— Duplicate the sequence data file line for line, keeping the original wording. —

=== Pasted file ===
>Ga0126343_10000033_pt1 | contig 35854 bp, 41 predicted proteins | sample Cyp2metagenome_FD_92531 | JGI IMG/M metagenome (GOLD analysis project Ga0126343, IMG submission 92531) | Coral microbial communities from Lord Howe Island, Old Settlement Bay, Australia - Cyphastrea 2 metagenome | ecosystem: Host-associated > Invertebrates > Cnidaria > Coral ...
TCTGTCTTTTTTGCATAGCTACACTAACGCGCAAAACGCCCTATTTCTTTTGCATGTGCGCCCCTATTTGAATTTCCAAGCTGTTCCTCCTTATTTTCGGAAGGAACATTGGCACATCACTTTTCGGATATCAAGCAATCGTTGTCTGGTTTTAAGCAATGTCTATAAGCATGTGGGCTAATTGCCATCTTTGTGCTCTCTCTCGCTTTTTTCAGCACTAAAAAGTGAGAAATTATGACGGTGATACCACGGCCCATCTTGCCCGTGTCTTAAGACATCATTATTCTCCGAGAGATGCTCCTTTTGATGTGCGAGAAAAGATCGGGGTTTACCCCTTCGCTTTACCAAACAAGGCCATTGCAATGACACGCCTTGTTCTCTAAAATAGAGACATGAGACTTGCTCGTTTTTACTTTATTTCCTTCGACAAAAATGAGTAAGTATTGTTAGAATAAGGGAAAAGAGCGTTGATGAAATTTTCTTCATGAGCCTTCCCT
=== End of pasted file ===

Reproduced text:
>Ga0126343_10000033_pt1 | contig 35854 bp, 41 predicted proteins | sample Cyp2metagenome_FD_92531 | JGI IMG/M metagenome (GOLD analysis project Ga0126343, IMG submission 92531) | Coral microbial communities from Lord Howe Island, Old Settlement Bay, Australia - Cyphastrea 2 metagenome | ecosystem: Host-associated > Invertebrates > Cnidaria > Coral ...
TCTGTCTTTTTTGCATAGCTACACTAACGCGCAAAACGCCCTATTTCTTTTGCATGTGCGCCCCTATTTGAATTTCCAAGCTGTTCCTCCTTATTTTCGGAAGGAACATTGGCACATCACTTTTCGGATATCAAGCAATCGTTGTCTGGTTTTAAGCAATGTCTATAAGCATGTGGGCTAATTGCCATCTTTGTGCTCTCTCTCGCTTTTTTCAGCACTAAAAAGTGAGAAATTATGACGGTGATACCACGGCCCATCTTGCCCGTGTCTTAAGACATCATTATTCTCCGAGAGATGCTCCTTTTGATGTGCGAGAAAAGATCGGGGTTTACCCCTTCGCTTTACCAAACAAGGCCATTGCAATGACACGCCTTGTTCTCTAAAATAGAGACATGAGACTTGCTCGTTTTTACTTTATTTCCTTCGACAAAAATGAGTAAGTATTGTTAGAATAAGGGAAAAGAGCGTTGATGAAATTTTCTTCATGAGCCTTCCCT